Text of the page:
Thursday, September 25, 2008

Craig Ferguson Gets It

Late-night chat-show host Craig Ferguson may have been a U.S. citizen for less than a year, but he has a more profound understanding of the spirit of democratic capitalism than any three dozen professional pundits on Fox, CNN, or MSNBC.

The last few minutes of Ferguson's opening monologue tonight were devoted to a critique of the Bush administration's corporatist, quasi-fascist (yes, I am using "fascist" in an historically appropriate manner) plan to bail out Wall Street investors who made major mistakes.

Ferguson, a high school dropout, is an autodidact whose opinions do not always match mine but are nonetheless usually well-considered and thoughtful.

In his September 24/25 monologue, which mixes political commentary with naughty humor, Ferguson said:

Earlier on tonight, President Bush addressed the nation. He said, Congress must agree to the bailout of the Wall Street banks, and if we don't, then we'll invade somebody...

This is because the banks are asking the federal government for $700 billion. You know what that works out to? We all pay -- every taxpayer in America -- $3,600 each to the banks. Really.

That's right. Every man, every woman, every she-male in America, everybody has to pay. That's right, she-males, it's time you did your fair share for this country -- in addition for all the fine things you do for me.

You know, I don't know how I feel about this, the taxpayers bailing out the people on Wall Street. Let me think about it for a second. I HATE THIS!

This is the biggest robbery in American history! Or, at least, since the cute David lost American Idol and they gave it to the ratty one. I liked the cute one.

But I won't editorialize here. I'll stay neutral. Here are the facts; I'll remain objective about the financial crisis.

Basically what happened is that Wall Street are evil, they got really stupid, and they got drunk on greed. What happened is, they crashed their Ferrari, now they're crying like little bitches, and they want their Uncle Sam to buy them a new one.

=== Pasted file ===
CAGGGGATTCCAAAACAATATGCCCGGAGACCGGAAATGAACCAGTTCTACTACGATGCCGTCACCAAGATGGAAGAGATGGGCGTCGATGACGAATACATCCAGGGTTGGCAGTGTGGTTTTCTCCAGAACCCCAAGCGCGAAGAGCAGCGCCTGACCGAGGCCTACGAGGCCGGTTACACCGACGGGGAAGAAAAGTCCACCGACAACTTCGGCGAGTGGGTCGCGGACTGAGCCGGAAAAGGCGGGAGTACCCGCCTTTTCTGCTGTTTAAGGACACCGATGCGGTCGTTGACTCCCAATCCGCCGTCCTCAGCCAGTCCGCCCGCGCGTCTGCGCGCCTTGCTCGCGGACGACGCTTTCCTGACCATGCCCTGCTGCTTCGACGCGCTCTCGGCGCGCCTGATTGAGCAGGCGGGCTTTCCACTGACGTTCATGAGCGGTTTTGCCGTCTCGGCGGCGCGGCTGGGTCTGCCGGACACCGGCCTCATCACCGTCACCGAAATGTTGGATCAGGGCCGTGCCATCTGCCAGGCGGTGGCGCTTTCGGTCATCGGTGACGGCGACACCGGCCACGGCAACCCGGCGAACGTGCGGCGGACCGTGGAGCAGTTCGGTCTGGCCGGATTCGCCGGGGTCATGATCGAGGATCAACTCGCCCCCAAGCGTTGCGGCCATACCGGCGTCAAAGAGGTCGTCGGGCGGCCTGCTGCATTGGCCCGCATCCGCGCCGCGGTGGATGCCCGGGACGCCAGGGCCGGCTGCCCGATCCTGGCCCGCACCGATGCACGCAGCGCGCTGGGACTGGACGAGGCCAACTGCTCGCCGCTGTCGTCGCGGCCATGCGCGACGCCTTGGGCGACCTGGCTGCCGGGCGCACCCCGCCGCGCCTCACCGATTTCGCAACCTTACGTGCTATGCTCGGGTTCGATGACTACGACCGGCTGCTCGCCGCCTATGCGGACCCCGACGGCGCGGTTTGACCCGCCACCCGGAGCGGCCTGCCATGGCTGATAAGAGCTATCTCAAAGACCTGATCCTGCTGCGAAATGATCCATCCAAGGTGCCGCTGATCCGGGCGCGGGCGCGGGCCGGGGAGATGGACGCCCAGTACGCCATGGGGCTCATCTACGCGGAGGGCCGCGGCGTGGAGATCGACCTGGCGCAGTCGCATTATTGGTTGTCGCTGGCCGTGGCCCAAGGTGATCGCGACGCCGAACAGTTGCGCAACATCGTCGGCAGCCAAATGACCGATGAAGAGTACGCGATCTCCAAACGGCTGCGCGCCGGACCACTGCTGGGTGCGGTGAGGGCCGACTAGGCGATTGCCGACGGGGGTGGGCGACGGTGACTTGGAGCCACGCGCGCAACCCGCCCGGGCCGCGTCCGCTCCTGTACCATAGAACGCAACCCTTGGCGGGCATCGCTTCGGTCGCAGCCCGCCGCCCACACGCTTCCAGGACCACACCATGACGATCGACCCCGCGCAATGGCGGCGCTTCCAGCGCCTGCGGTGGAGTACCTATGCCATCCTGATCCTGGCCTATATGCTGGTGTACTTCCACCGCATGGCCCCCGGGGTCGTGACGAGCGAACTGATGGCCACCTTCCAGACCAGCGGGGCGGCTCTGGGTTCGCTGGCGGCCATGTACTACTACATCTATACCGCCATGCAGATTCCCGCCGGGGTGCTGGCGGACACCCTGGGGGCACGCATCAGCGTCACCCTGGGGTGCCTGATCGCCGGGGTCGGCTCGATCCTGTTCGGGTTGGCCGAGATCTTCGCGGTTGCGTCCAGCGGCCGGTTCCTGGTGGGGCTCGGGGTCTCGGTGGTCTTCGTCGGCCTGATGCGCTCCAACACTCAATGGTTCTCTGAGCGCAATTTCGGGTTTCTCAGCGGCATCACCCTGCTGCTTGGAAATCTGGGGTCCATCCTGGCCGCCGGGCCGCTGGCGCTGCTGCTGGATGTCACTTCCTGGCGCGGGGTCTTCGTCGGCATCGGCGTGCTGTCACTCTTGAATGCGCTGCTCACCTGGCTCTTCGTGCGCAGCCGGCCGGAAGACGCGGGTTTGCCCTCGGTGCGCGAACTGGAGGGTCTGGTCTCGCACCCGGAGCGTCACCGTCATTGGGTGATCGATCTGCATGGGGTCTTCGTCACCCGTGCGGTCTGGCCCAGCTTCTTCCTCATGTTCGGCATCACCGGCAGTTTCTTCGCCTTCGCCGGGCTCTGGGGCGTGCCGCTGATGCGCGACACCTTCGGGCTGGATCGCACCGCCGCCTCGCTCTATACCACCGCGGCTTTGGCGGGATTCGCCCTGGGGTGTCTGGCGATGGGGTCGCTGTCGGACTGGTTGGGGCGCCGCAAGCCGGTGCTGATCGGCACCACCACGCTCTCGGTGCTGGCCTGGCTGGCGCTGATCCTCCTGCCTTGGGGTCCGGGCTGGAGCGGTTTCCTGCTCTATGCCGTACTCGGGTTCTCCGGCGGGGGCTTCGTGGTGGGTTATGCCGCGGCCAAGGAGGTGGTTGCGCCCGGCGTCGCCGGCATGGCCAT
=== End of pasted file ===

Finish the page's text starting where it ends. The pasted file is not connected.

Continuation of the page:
No. No. No. That's not how it works here. Uncle Sam would be better off using his money to build them a nice prison. (chuckles)

I'm always suspicious of people, these traders, they don't make anything except money. You know, they just make more money. I mean, it's like, "What do you make? Do you make a car, do you paint pictures, do you make houses, do you make people laugh?" (All right, bad example, but you know what I mean.)

Or if you invest in a company that makes things, that's great, too.

I know taking a stand against Wall Street fat cats is a bold move. You know, people are not going to agree with me at all on this. It's like saying, "I hate crime" or "I hate poverty" or "I hate Trump." People are already with you, you don't even really have to say it.

What I mean is that these guys, what they do though, is that they shift money around to make more money. That's just gambling. I mean they use fancy terms to make it sound legitimate: short selling, profit chasing, bottom fishing.

I don't know what bottom fishing is. I think it's what Elton John does on vacation or something.

(To audience:) Don't "ahh" me, I didn't steal your damn money!
Here's the part where Ferguson shows his deep, if inchoate, understanding of how the free enterprise system works, and how it interacts with liberal democracy:
See, what happens is, the banks want us to lend them money. Irony, my old friend, we meet at last.

I say we do to the banks what they've been doing to us for years. I've been poor. I've had to go to the bank for money. They are never pleasant or particularly helpful...

Should we bail these people out? Here's what I think: No, let them go bankrupt.

That's what the free market does. That's the free market in effect. Some win, some lose. Right now, you lose, you hedge-fund bastards.

They're saying that if they go bankrupt, we will lose our freedom. That's crap!

Capitalism and democracy are not the same thing. Democracy creates equality. Capitalism creates inequality. They need each other to survive. They kind of complement each other, but they kind of hate each as well. They're like the Olsen twins, if you imagine.